ljk November 15, 2007 at 0:40

Planets forming in Pleiades star cluster, astronomers report
By Stuart Wolpert| 11/14/2007 11:45:00 AM
Rocky terrestrial planets, perhaps like Earth, Mars or Venus, appear to be forming or to have recently formed around a star in the Pleiades (“seven sisters”) star cluster, the result of “monster collisions” of planets or planetary embryos.

Astronomers using the Gemini Observatory in Hawaii and the Spitzer Space Telescope report their findings in an upcoming issue of the Astrophysical Journal, the premier journal in astronomy.

“This is the first clear evidence for planet formation in the Pleiades, and the results we are presenting may well be the first observational evidence that terrestrial planets like those in our solar system are quite common,” said Joseph Rhee, a UCLA postdoctoral scholar in astronomy and lead author of the research.

The Pleiades star cluster, in the constellation Taurus, is well-known in many cultures. It is named for the seven daughters of Atlas and Pleione, who were placed by Zeus among the stars in Greek mythology and is cited in the Bible — “Can you bind the beautiful Pleiades? Can you loose the cords of Orion?” (Job 38:31). The automaker Subaru’s name is the Japanese word for the Pleiades, Rhee said.

The Pleiades is probably the best known star cluster and the most striking to the naked eye. “You’ve seen it many times, and it’s now easily visible in the evening sky,” said research co-author Benjamin Zuckerman, UCLA professor of physics and astronomy.

Although referred to as the “seven sisters,” “the cluster actually contains some 1,400 stars,” said co-author Inseok Song, a staff scientist at NASA’s Spitzer Science Center at the California Institute of Technology and a former astronomer with the Gemini Observatory.

Located about 400 light-years away, the Pleiades is one of the closest star clusters to Earth. One of the cluster’s stars, known as HD 23514, which has a mass and luminosity a bit greater than those of the sun, is surrounded by an extraordinary number of hot dust particles — “hundreds of thousands of times as much dust as around our sun,” Zuckerman said. “The dust must be the debris from a monster collision, a cosmic catastrophe.”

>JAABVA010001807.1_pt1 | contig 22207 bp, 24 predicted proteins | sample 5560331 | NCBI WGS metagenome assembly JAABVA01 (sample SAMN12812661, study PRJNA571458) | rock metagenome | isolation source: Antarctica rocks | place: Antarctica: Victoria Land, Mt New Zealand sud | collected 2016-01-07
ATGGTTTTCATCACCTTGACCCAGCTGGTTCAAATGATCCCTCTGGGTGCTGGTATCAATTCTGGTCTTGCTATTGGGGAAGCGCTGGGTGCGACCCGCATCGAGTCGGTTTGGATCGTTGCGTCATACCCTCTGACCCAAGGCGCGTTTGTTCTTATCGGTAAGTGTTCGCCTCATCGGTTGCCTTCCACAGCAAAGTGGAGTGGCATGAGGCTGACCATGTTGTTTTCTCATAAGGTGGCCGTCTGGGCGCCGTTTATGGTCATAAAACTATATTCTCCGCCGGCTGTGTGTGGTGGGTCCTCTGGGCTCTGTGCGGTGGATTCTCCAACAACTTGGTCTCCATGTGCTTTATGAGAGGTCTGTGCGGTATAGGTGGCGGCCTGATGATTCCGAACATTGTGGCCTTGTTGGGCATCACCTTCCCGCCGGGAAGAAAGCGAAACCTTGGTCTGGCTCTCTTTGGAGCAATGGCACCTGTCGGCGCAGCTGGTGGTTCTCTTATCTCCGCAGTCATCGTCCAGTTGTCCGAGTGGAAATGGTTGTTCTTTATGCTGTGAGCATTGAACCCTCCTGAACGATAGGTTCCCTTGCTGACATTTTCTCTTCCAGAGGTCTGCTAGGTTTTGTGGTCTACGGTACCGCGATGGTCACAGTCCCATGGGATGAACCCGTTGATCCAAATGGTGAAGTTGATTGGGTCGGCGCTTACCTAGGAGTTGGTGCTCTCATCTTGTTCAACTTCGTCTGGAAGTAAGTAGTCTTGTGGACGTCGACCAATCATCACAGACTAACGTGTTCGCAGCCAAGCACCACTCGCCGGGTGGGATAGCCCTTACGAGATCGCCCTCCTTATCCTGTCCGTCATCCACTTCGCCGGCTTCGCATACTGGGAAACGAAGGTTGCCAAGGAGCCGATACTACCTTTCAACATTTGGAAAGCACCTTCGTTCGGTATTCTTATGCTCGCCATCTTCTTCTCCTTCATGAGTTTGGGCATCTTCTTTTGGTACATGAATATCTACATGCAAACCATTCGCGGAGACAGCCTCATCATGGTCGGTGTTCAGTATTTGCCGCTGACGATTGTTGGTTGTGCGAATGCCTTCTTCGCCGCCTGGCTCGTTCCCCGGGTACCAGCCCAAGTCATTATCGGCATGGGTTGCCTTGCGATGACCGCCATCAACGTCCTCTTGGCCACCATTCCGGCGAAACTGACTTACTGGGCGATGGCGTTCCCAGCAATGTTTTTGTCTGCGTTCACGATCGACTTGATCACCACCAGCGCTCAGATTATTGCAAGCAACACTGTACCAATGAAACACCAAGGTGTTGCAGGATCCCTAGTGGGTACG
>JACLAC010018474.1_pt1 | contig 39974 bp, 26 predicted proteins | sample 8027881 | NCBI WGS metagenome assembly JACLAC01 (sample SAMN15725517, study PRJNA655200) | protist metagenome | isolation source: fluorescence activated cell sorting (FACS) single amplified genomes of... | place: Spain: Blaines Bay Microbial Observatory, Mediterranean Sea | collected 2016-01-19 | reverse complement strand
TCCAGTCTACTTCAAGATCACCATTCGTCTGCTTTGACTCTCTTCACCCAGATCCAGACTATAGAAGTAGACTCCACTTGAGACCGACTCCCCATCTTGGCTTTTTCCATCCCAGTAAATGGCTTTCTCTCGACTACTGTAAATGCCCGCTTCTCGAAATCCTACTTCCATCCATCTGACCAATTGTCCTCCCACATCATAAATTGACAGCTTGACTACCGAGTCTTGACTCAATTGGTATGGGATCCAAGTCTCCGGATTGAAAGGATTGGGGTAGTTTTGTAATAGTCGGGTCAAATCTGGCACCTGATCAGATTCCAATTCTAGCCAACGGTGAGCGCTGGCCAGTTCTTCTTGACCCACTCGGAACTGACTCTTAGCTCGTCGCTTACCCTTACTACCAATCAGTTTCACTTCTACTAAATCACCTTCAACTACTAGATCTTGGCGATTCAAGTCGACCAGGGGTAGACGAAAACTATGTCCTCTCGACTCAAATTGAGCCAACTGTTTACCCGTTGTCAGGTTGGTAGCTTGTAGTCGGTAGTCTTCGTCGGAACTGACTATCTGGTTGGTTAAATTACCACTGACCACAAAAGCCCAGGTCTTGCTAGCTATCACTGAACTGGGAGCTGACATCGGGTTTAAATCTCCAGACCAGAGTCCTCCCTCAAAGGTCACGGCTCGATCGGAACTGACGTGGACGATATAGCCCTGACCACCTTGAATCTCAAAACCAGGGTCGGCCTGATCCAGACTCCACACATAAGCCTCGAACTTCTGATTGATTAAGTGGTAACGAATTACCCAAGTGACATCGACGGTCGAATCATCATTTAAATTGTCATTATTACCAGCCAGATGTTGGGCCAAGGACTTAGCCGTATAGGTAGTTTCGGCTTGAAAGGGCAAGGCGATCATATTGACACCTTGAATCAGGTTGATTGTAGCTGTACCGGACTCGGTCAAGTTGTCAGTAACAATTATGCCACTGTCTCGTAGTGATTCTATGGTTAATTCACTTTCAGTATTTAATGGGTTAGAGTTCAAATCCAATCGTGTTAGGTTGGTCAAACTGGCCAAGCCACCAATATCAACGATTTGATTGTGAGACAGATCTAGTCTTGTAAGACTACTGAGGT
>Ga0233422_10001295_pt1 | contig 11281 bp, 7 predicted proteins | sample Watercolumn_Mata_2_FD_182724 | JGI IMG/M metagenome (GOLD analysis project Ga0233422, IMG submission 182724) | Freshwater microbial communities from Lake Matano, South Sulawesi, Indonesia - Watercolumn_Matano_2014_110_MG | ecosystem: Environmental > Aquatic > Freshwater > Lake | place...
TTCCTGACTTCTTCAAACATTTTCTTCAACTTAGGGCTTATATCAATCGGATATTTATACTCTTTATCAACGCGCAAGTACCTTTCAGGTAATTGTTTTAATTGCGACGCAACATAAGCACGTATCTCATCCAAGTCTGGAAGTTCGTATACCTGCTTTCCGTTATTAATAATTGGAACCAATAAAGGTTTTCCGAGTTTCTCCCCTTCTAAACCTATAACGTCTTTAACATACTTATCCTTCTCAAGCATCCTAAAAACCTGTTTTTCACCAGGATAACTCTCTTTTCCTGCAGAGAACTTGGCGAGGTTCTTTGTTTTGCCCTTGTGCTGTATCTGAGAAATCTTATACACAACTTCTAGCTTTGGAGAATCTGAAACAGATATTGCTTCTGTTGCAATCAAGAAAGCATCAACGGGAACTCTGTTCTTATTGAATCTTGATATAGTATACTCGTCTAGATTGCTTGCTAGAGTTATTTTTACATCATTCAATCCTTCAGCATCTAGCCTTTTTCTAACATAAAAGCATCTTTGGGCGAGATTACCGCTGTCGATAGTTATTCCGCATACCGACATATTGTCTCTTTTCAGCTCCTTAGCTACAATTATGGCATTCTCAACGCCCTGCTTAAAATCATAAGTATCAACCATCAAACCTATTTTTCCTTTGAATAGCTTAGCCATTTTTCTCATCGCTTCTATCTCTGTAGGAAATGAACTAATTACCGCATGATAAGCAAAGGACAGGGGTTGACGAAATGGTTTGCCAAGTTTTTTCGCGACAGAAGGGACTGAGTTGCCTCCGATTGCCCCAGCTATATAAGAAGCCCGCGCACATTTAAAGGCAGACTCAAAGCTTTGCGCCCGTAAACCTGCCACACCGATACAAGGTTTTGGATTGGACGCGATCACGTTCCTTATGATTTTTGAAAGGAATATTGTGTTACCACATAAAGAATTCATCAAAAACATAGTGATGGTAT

The astronomers analyzed emissions from countless microscopic dust particles and concluded that the most likely explanation is that the particles are debris from the violent collision of planets or planetary embryos.

Song calls the dust particles the “building blocks of planets,” which can accumulate into comets and small asteroid-size bodies and then clump together to form planetary embryos, eventually becoming full-fledged planets.

“In the process of creating rocky, terrestrial planets, some objects collide and grow into planets, while others shatter into dust,” Song said. “We are seeing that dust.”

HD 23514 is the second star around which Song and Zuckerman recently have found evidence of terrestrial planet formation. They and their colleagues reported in the journal Nature in July 2005 that a sun-like star known as BD +20 307, located 300 light-years from Earth in the constellation Aries, is surrounded by one million times more dust than is orbiting our sun.

In an effort to uncover comparably dusty stars after their 2005 research, Rhee, Song and Zuckerman began looking through thousands of publicly accessible, deep-infrared images obtained by the Spitzer Space Telescope and soon discovered HD 23514. The astronomers then used the Gemini North telescope, located on Hawaii’s dormant volcano Mauna Kea, to measure the heat radiation coming from the dust; the heat emerges at infrared wavelengths, just as the heat from our bodies does, Song said.

“The Gemini and Spitzer data were crucial in identifying and establishing the amount and location of dust around the star,” Song said.